A cool turtle farm and scary waves

Trip Start Jun 15, 2011
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Trip End Jun 15, 2012


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Flag of Sri Lanka  ,
Sunday, January 29, 2012

We wanted to visit a turtle farm, a place where they raise eggs to hatchlings about three days old and then release them to the ocean. We asked many tuk-tuk drivers how much they would charge to go there, and they all made up their minds that they would take us to one very far away, claiming it is superior to the local one. And, by the way, they could also take us to a moon stone mine, a mask factory, a Buddhist temple, a lagoon with 60 islands and on and on and on. But we kept it simple and asked them to take us to the local farm ten minutes up the coast, and to leave their personal interests out of our plans. At this local turtle farm, the residents are encouraged to sell the eggs and injured turtles they find along the beaches instead of eating them. As it turns out, this farm was better because they allow guests to handle the turtles, where the other one doesn't. They don’t allow guests to eat either the eggs or the turtles, though.

The owner charged us $25 for entry, which I thought was robbery, but then he allowed the kids to release a couple of hatchlings to the ocean as part of the fee. I had to choose which kids would do this, and it was an easy choice to make. Mason and Shelby clearly like turtles a lot; Adriana gets flipper whipped by every turtle she picks up. So Mason chose one tiny turtle pup and Shelby chose another and took them to the edge of the ocean, put them in the wet sand and let them race down to the water’s edge. Actually, the water’s edge came up and got them, flipped them over and dragged them into the huge waves (for two-inch turtles) towards a world they had only seen in their hereditary memory. It must have been a frightening experience they would be telling to their reptilian friends for years to come.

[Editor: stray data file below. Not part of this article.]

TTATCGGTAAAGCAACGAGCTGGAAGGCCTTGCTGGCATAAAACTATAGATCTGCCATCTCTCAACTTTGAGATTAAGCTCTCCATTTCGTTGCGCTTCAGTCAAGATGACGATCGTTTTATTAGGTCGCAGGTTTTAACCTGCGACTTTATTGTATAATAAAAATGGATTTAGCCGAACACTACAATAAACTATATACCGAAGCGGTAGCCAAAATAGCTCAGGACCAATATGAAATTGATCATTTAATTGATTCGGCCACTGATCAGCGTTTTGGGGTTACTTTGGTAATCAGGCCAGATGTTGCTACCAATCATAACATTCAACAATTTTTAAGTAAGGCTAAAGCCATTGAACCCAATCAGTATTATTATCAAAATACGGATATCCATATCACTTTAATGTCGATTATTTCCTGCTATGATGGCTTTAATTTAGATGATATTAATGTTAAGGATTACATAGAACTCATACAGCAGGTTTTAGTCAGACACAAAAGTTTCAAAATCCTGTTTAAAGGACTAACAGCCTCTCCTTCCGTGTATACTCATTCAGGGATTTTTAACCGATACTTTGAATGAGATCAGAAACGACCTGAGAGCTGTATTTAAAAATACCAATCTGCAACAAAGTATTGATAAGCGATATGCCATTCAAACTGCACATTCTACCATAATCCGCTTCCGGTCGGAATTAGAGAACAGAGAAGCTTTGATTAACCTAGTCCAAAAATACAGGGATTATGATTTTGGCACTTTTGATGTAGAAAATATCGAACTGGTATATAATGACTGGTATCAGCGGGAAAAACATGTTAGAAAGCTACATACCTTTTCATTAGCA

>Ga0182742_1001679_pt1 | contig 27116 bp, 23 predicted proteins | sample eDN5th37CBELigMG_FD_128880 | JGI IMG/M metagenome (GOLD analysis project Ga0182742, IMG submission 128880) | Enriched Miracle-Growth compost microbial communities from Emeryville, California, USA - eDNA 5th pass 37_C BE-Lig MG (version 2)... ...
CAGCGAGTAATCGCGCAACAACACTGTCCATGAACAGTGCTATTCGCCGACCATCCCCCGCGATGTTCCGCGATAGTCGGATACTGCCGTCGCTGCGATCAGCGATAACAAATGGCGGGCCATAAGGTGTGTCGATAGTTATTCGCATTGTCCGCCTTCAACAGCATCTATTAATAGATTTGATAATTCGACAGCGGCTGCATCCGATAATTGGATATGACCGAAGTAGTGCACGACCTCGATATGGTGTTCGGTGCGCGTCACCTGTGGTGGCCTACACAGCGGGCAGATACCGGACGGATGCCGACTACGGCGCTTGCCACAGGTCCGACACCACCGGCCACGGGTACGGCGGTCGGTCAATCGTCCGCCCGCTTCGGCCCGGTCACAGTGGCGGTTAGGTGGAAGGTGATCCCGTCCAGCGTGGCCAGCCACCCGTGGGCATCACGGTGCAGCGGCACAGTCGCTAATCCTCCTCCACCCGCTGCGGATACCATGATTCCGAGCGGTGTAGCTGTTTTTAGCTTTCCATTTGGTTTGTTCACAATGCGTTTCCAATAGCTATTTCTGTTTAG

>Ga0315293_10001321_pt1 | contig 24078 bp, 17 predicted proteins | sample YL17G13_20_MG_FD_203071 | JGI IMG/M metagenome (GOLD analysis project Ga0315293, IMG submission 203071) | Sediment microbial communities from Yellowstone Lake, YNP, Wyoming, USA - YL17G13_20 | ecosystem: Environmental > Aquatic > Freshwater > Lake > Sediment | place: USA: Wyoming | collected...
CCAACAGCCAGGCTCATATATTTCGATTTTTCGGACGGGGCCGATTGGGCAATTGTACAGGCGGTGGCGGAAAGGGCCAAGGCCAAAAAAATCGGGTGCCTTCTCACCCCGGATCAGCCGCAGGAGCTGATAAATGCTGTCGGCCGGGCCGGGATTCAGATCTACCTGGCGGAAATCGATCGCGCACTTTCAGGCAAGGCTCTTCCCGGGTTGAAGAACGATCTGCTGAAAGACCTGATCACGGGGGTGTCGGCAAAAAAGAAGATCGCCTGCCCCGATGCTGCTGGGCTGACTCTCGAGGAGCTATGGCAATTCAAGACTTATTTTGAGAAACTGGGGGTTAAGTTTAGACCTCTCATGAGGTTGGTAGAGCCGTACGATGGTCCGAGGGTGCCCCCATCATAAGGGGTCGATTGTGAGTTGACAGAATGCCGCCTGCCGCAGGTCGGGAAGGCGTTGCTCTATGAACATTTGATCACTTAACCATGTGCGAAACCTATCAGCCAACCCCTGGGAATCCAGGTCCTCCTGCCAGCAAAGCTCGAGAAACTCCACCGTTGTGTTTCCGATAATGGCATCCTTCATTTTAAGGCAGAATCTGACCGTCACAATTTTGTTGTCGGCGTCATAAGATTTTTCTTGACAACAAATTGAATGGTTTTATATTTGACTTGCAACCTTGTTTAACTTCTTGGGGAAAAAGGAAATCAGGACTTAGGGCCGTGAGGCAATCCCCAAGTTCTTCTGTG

Later in the week the surf came up to a real nice size. I tried to rent a 6’-6" board, but they were not available, so I rented a 6’-2” board, which is much smaller than what I regularly ride, for seven bucks a day. This board was an Al Merrick, a classic of time proven design. I was able to sit on the inside of the main pack and pick off a lot of waves missed by the guys outside who were trying to stay clear of the huge outside sets. When I say 'picked off’, I mean I occupied them for a couple of seconds, not doing them any justice at all. With a 6’-2” board you don’t need to worry too much about big waves because you can just dive right under them, as long as the reef’s not too shallow.